Opinion: Senators square off in town hall debate

Jacob Tabler is a junior political science major and a member of the Kent State College Republicans. Contact him at [email protected]

Jacob Tabler

On Tuesday, U.S. Senators Ted Cruz and Bernie Sanders took part in a CNN town hall event. This event placed these former presidential candidates on the debate stage regarding the future of the Affordable Care Act.

The debate lasted approximately two hours and featured two very different views on the role of the government in health care. 

The first important takeaway from the debate is that Obamacare is failing. The policy put into place during the first term of the Obama Administration was highly controversial at the time, and remains controversial today.

Statistics regarding the results of the act show how it is failing. Firstly, premiums and deductibles are on the rise, the Obama administration confirmed in October 2016 that premiums were expected to rise by approximately 25 percent.

According to an article by CNBC, even the lowest-tiered plans will average deductibles in excess of $6,000, almost a 15 percent gain. This is troublesome because of how frequently former President Obama stated that premiums would drop.

Additionally, Cruz cited a statistic stating that Obamacare regulations have resulted in 172 million hours of additional paperwork. An important thing to remember is that doctors get paid the same rate regardless of how much time they devote to either paperwork or providing care. The result is inevitably higher costs of health insurance.

Consequently, the incentive for insurance companies and doctors to participate has dropped significantly. The purchasing options for Americans has drastically decreased. Seven states, according to Business Insider, now have a single participating insurer.

Finally, a study released by the Association of American Medical Colleges stated that there is expected be to a shortage between 62,000 and 95,000 physicians. Medical students are choosing other more lucrative fields in the medical industry. These all show that the government mandated Affordable Care Act is, in fact, not affordable.

The second takeaway is what the future of health care in America is. Sanders stated a single-payer system, also known health insurance that is run solely by the government, is the answer.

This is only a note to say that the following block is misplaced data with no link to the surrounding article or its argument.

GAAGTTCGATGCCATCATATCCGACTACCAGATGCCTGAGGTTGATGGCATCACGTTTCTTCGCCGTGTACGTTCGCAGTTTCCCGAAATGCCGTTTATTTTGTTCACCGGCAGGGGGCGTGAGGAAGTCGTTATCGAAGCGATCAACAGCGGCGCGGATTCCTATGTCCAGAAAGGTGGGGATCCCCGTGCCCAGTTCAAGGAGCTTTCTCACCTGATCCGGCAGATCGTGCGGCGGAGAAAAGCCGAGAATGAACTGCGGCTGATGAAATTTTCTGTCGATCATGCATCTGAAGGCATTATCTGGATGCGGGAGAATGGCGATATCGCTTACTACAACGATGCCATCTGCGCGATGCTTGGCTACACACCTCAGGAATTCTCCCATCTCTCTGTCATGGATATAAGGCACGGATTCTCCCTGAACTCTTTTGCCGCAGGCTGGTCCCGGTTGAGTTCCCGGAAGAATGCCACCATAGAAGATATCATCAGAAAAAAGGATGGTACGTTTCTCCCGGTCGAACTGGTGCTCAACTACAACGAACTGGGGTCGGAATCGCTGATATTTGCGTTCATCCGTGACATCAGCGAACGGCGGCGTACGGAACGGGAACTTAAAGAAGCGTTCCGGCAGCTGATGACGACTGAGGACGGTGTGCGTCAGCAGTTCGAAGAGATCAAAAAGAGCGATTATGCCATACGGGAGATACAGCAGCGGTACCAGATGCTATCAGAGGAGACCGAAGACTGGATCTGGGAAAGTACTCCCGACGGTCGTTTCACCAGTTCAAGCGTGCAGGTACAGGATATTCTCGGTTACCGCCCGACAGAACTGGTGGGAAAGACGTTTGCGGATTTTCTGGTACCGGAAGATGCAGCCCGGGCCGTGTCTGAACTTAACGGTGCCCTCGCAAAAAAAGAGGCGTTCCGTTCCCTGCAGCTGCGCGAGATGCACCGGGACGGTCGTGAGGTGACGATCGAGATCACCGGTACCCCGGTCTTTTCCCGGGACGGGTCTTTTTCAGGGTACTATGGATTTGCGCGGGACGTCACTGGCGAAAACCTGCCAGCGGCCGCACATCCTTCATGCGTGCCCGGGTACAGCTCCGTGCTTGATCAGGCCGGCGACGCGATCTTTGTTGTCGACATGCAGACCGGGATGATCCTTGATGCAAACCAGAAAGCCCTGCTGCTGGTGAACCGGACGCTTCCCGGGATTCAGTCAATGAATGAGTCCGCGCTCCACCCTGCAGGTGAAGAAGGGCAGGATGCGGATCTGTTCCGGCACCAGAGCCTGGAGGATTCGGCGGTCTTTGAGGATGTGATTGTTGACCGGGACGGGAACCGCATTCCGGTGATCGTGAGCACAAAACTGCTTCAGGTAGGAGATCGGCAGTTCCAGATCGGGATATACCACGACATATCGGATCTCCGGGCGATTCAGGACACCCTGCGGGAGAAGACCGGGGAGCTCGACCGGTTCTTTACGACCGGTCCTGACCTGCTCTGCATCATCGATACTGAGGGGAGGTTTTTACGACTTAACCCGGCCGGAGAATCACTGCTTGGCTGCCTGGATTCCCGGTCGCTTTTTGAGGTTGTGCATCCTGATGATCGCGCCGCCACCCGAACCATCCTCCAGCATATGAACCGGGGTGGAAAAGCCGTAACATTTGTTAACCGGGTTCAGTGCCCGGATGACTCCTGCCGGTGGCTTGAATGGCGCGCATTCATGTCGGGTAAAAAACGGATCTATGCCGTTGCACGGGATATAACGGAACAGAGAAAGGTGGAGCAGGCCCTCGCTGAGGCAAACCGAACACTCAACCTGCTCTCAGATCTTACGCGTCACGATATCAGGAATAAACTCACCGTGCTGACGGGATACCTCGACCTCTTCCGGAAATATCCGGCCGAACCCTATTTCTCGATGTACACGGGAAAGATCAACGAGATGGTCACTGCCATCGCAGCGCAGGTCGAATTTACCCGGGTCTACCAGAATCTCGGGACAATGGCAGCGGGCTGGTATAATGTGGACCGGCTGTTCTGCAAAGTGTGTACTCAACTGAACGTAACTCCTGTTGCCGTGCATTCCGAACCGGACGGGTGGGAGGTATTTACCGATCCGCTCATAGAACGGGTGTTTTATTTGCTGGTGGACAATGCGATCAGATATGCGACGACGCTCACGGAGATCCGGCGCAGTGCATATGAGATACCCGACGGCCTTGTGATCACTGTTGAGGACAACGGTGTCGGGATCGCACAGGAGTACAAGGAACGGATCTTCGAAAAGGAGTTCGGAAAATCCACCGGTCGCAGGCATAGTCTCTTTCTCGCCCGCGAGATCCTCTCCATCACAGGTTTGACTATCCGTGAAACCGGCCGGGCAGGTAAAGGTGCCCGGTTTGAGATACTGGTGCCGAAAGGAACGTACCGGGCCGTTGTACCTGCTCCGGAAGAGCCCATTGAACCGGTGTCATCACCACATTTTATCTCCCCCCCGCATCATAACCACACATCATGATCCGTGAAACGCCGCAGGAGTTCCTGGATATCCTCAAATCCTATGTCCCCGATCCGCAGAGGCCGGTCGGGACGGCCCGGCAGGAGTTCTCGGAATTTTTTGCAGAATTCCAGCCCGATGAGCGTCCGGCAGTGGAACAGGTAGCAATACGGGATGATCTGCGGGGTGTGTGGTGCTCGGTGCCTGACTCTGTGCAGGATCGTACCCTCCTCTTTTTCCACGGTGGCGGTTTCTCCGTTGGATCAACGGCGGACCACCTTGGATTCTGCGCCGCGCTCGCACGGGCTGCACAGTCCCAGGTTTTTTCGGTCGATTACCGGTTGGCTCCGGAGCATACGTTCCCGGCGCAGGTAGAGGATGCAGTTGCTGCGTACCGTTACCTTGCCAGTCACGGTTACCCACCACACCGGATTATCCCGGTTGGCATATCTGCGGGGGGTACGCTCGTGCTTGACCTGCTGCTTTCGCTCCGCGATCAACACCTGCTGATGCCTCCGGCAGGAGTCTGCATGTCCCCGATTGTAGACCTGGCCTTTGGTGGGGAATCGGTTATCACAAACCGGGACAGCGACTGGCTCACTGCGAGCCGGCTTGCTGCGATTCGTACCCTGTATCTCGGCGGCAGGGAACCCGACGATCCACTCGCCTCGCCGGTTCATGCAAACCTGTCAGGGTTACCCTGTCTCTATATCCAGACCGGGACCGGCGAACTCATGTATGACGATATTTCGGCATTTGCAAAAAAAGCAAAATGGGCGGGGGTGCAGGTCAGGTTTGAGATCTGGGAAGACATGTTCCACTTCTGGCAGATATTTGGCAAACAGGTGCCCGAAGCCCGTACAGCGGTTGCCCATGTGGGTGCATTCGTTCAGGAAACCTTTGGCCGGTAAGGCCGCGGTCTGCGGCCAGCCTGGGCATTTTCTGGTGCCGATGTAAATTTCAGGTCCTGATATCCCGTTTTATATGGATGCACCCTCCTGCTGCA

Cruz stated that the solution is to get rid of the regulation that not only creates extra costs, but prevents small businesses from expanding. He makes the point that, when left to their own devices, insurance companies have the incentive to provide the best quality of insurance at the lowest possible cost, which would lower the price of premiums and deductibles.

He also mentioned some of the plans congressional Republicans have to replace the plan. These plans, though not specifically mentioned, include a plan sponsored by Ohio’s Jim Jordan, which would repeal the mandates of Obamacare but allow for Medicaid to remain funded as is.

Another plan introduced by Sen. Rand Paul would maintain provisions keeping kids on their parent’s plans until 26, as well as a two year time frame for those with pre-existing conditions to obtain coverage. However, the majority of the original mandates would be repealed.

Finally, the debate tackled the most fundamental question being debated on by Americans: Is health care a human right?

Cruz responded to this by defining what a right is. A right is not something that is provided by government, but is something that exists outside of government. The Bill of Rights does not state that the government must provide rights to freedom of speech, religion and of the press. The Bill of Rights states that government is not allowed to infringe upon the rights to freedom of speech, religion and of the press.

However, Senator Sanders believes that it is a right that must be mandated by force. When speaking with a woman whom cannot afford to expand her business because of the Obamacare mandates, Sanders replied by saying he believes she must provide her employees with health insurance regardless of her inability to even pay for her own health insurance costs.

This is where there is a fundamental difference between the left and the right. Republicans are searching for a plan that will provide low cost health insurance to as many people as possible. Democrats, such as Sanders, are willing to bankrupt small business owners to provide poor health care at high cost.

Jacob Tabler is a member of the College Republicans, contact him at [email protected]